How about the median weekly earnings for both? In 2013, those with some college, no degree were earning, on average, $727 weekly, those with a bachelor’s degree, $1,108. I don’t know about you, but $400 extra a week is enough to keep me in school. Not to mention, most employers in fields that offer worthwhile benefits and a long lasting career, are looking for people with degrees.
In conclusion, I have decided that there is not so much a shortage of jobs but a shortage in work ethic. As I wrote this, I realized that those who I know to have come out of college with a job in hand are the ones who put in the extra effort.
It may not be enough to simply go to your classes and get decent grades, but to also network and gather experience in your profession before you actually expect to do it. Our society has grown into one of great entitlement.
Those with degrees feel they should be hired solely based on that piece of paper, when really you should have credentials backing up that degree. Whether it be shadowing for a few hours or putting in the time to network.
So as to whether or not the degree is worth it, put in the work and I can assure you it will pay off. Who wants to be slaving away at McDonald’s anyway?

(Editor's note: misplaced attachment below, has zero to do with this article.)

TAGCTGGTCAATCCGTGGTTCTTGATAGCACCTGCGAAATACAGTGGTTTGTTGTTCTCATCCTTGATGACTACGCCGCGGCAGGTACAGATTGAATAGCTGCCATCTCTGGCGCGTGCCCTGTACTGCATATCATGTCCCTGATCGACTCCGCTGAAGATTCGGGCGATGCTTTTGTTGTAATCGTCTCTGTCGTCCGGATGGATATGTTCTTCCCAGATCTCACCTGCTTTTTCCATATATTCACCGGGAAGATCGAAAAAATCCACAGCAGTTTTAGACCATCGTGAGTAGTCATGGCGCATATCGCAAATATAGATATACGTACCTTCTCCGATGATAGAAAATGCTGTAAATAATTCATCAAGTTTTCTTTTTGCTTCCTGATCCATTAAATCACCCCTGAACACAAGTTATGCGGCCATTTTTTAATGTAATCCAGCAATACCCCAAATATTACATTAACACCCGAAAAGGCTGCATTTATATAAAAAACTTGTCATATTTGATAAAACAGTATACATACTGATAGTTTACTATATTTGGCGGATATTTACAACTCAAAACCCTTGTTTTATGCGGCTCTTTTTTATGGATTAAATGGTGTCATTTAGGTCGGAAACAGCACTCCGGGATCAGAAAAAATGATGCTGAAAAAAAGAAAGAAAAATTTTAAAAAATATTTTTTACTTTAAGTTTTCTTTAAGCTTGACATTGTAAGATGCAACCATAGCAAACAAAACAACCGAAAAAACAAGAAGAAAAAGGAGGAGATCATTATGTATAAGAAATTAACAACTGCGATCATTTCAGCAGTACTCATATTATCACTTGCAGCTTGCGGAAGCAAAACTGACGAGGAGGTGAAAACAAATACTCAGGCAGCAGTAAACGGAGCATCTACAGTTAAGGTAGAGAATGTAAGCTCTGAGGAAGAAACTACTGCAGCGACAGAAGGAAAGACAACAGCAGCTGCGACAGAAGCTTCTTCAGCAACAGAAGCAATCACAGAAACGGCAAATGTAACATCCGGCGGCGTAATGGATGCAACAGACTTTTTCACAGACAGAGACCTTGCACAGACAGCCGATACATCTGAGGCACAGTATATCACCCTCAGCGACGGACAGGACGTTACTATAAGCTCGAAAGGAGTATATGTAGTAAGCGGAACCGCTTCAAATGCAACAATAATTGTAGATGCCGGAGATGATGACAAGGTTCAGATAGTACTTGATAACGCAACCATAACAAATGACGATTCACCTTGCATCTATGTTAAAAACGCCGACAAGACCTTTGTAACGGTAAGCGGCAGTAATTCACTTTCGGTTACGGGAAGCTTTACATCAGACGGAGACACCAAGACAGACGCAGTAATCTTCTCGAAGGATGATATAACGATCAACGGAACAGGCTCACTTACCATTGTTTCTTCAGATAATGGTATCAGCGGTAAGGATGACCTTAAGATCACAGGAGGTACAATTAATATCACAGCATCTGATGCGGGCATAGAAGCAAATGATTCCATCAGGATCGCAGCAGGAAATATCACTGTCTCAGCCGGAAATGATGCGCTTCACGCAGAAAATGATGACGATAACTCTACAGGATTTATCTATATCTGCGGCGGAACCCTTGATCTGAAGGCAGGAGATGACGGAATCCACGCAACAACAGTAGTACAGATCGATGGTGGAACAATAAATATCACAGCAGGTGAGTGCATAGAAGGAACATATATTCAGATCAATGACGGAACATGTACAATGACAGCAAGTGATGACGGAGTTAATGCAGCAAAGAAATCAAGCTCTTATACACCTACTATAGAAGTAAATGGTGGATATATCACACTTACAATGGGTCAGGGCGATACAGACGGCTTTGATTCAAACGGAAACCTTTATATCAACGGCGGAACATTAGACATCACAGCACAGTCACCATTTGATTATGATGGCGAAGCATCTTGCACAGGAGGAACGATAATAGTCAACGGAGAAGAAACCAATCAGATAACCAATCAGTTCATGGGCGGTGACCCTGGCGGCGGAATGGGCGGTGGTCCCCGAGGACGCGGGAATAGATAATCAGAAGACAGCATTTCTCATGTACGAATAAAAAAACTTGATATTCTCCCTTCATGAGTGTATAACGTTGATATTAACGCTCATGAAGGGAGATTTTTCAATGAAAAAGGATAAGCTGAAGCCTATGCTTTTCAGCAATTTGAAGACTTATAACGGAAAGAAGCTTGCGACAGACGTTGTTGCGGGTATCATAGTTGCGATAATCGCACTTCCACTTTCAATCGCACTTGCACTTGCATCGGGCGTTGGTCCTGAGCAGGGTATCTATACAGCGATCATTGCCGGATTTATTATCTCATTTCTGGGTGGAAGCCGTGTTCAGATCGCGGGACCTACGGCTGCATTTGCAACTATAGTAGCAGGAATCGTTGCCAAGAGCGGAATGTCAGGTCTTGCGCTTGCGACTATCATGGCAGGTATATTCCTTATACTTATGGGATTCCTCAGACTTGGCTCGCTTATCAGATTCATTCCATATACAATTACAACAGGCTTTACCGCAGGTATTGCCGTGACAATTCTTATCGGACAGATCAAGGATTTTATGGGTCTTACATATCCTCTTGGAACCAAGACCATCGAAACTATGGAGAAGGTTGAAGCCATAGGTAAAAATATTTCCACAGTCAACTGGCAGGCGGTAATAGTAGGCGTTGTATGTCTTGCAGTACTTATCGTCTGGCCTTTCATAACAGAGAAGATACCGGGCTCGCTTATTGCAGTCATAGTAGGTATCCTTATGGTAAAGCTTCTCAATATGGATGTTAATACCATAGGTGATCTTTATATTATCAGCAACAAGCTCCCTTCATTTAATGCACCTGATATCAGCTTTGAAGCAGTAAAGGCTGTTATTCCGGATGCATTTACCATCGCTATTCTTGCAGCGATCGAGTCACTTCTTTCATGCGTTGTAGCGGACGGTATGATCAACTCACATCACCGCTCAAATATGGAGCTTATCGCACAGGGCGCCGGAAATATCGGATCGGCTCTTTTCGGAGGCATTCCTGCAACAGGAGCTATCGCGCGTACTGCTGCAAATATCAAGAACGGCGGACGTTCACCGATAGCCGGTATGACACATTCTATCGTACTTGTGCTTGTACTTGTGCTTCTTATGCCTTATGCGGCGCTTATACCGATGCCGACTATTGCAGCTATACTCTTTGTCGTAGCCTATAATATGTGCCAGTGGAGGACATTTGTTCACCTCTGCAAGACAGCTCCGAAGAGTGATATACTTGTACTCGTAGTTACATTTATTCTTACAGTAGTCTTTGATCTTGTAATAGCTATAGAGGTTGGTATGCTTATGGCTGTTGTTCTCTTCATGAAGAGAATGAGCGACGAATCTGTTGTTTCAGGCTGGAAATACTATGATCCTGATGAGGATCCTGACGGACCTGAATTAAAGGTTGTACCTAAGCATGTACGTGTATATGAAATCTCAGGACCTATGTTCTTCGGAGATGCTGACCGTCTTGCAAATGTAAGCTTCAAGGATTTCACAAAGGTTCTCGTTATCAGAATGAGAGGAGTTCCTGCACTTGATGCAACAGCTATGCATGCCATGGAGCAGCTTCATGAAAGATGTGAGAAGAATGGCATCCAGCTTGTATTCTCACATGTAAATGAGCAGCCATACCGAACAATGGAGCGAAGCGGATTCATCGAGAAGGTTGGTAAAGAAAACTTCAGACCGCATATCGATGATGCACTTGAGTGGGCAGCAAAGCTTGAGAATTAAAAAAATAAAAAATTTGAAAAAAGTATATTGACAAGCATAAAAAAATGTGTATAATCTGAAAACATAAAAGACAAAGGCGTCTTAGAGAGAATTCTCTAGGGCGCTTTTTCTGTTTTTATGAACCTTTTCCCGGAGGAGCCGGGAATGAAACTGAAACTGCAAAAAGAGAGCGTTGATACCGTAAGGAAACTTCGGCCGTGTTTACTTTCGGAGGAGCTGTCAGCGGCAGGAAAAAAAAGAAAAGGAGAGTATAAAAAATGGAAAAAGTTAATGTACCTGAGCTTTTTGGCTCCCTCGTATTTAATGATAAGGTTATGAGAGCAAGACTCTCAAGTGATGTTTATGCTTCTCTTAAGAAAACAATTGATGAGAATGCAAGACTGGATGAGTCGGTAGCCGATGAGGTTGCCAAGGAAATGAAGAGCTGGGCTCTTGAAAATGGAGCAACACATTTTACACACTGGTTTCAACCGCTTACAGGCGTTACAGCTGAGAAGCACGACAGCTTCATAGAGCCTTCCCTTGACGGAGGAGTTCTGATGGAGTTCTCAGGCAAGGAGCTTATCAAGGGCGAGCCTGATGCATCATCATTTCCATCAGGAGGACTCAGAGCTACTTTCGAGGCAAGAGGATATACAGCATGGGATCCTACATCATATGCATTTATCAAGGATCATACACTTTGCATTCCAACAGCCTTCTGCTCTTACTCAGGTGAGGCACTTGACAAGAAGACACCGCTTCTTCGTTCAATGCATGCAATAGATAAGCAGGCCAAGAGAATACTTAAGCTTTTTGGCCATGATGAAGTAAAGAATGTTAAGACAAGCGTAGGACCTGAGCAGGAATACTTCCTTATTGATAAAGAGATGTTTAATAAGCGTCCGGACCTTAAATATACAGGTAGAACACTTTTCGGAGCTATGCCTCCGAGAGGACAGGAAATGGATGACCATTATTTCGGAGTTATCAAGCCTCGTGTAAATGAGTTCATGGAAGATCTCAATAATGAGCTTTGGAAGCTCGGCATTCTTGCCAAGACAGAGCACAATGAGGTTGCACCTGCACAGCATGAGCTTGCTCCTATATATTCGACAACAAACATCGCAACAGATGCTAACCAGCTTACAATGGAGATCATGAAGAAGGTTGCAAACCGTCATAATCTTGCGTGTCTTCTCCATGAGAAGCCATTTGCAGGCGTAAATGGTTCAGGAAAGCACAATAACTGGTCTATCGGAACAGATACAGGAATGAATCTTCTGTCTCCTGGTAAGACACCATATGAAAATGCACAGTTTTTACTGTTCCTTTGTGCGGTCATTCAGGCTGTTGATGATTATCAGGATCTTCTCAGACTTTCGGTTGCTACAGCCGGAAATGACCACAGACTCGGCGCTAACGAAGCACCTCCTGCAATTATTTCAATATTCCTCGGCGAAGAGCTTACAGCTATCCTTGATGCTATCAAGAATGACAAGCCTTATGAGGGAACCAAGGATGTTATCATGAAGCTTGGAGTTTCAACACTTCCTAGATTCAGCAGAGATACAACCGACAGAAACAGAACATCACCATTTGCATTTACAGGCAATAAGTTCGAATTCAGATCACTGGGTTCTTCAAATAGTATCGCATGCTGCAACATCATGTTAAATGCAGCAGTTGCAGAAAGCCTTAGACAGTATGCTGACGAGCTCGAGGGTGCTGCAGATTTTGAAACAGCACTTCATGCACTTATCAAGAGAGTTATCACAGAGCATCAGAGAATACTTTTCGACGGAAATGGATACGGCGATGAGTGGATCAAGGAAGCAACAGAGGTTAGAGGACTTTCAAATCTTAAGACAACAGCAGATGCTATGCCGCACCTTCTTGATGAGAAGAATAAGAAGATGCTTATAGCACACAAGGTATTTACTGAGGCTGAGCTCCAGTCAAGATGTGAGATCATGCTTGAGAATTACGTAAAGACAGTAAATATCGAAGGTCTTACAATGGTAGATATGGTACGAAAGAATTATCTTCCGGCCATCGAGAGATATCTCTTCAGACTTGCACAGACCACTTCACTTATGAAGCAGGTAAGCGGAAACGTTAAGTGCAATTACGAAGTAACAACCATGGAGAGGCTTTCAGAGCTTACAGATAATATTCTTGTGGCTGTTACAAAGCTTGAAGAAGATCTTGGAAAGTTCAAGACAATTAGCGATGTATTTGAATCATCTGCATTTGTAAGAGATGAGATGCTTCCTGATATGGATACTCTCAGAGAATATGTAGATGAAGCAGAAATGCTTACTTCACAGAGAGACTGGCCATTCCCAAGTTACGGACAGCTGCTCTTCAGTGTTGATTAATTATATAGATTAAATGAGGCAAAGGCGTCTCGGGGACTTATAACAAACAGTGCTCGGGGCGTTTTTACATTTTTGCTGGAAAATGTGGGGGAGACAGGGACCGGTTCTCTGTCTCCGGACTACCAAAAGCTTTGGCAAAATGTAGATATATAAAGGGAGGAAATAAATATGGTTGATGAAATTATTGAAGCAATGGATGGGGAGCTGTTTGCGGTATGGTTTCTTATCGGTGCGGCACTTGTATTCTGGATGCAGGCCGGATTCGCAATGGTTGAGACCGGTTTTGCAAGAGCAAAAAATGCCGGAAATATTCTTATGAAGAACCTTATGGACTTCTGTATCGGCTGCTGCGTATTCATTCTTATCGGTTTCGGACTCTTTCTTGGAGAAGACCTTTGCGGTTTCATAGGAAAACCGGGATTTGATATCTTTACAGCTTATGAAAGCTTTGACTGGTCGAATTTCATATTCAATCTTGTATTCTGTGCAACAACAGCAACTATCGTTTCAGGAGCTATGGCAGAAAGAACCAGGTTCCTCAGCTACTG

PharmD candidate 2017
It’s easy to criticize
I read with interest some of the things Mr. Jose Campos wrote recently regarding the letter written by Rita Padilla-Gutierrez.
I continued to be amazed at what seems to be convenient or selective involvement when it comes to Tomé and its rich history. Every time one brings up Tomé, of course, they have a history here or their ancestors were from Tomé, etc.
These are the same individuals who criticize the people from Tomé for their stand and position on preserving its history and ancestral farms and agricultural lifestyle.
It is easy for Mr. Campos to state his position when he is politically protected by at least one powerful elected official in Valencia County. He claims ties to the area, and that may be, but where is Mr. Campos when we need support and help?
Padilla-Gutierrez’s actions speak for themselves with her dedication and support of the community center, providing personal financial resources, time, physical labor and much more.
This brings me to the question of the senior centers in Valencia County. Has anyone questioned the management there? Are there fair employment practices there? Are employees treated right?
There are so many questions that should be asked. I’m reminded of former Gov. Bruce King, who very innocently and in his own way, described “the box of Pandoras.” Perhaps now is the time to ask questions and open that box.
Parents need to teach
With school starting in a few weeks, I would like to remind parents that we all have a lot to do to get our children ready for the new year.
Above all, we all need to remember to encourage our children to do their best and make sure that they have fun learning.
It’s not only the teachers’ responsibility for educating our children. We, as parents, have to be our children’s primary educators. We need to read to them, we need to be there to help them with their homework and we need to encourage them to learn.
It can be easy to leave our children’s education to the professionals, but it’s not all up to them. As parents, we are responsible for not only the well-being of our kids, but for their futures, which means making sure that they are well educated.